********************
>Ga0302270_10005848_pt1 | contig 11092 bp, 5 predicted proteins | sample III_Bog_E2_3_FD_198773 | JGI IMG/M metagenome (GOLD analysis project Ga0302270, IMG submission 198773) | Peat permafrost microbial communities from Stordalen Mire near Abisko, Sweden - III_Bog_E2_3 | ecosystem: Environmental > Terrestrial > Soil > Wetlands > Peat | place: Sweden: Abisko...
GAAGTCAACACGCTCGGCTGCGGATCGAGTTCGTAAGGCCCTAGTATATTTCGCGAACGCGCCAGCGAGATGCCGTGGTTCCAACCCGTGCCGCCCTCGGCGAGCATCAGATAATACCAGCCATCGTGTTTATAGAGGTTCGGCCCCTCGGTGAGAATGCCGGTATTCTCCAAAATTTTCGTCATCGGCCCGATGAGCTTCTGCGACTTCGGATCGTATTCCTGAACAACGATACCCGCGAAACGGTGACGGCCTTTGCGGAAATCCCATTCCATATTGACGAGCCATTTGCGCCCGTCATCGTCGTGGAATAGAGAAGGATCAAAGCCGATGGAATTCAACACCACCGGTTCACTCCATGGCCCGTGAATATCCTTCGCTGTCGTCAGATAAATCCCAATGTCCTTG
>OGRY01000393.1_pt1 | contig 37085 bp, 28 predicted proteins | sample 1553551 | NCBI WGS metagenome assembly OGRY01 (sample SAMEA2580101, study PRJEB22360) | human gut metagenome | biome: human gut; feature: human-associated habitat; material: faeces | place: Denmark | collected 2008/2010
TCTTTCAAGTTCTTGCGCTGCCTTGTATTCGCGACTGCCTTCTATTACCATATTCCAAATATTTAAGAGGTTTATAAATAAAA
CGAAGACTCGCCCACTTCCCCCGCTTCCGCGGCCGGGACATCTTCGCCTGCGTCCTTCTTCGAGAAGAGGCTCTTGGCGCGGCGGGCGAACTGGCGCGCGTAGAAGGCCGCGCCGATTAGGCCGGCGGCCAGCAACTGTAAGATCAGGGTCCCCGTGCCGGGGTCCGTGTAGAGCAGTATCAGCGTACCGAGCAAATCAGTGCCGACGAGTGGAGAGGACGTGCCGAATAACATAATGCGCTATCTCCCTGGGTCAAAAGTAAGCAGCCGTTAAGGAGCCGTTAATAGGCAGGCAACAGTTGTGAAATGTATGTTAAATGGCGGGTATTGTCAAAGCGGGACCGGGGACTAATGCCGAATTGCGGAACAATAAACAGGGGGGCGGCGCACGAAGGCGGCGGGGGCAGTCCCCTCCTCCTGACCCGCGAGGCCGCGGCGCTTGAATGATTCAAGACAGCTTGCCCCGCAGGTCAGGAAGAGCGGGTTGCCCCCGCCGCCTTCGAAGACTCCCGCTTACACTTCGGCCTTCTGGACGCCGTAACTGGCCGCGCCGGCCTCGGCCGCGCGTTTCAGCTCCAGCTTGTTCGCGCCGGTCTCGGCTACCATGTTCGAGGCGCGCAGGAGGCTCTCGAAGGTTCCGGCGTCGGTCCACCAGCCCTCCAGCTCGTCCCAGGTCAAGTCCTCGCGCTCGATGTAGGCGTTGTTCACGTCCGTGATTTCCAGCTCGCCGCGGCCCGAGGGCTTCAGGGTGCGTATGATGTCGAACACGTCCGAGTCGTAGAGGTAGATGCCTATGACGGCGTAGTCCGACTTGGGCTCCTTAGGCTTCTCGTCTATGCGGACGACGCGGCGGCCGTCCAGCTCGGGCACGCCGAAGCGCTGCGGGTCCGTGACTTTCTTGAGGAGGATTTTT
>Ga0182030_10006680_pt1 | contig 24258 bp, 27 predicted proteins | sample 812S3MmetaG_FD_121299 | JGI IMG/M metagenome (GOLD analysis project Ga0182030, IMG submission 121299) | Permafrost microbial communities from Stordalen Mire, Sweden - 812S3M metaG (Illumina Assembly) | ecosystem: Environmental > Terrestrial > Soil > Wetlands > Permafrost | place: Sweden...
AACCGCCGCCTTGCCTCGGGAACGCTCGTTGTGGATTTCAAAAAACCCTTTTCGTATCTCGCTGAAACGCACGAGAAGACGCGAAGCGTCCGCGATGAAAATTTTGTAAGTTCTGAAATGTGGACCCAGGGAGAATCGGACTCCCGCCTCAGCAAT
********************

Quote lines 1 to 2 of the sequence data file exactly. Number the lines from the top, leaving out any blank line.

>Ga0302270_10005848_pt1 | contig 11092 bp, 5 predicted proteins | sample III_Bog_E2_3_FD_198773 | JGI IMG/M metagenome (GOLD analysis project Ga0302270, IMG submission 198773) | Peat permafrost microbial communities from Stordalen Mire near Abisko, Sweden - III_Bog_E2_3 | ecosystem: Environmental > Terrestrial > Soil > Wetlands > Peat | place: Sweden: Abisko...
GAAGTCAACACGCTCGGCTGCGGATCGAGTTCGTAAGGCCCTAGTATATTTCGCGAACGCGCCAGCGAGATGCCGTGGTTCCAACCCGTGCCGCCCTCGGCGAGCATCAGATAATACCAGCCATCGTGTTTATAGAGGTTCGGCCCCTCGGTGAGAATGCCGGTATTCTCCAAAATTTTCGTCATCGGCCCGATGAGCTTCTGCGACTTCGGATCGTATTCCTGAACAACGATACCCGCGAAACGGTGACGGCCTTTGCGGAAATCCCATTCCATATTGACGAGCCATTTGCGCCCGTCATCGTCGTGGAATAGAGAAGGATCAAAGCCGATGGAATTCAACACCACCGGTTCACTCCATGGCCCGTGAATATCCTTCGCTGTCGTCAGATAAATCCCAATGTCCTTG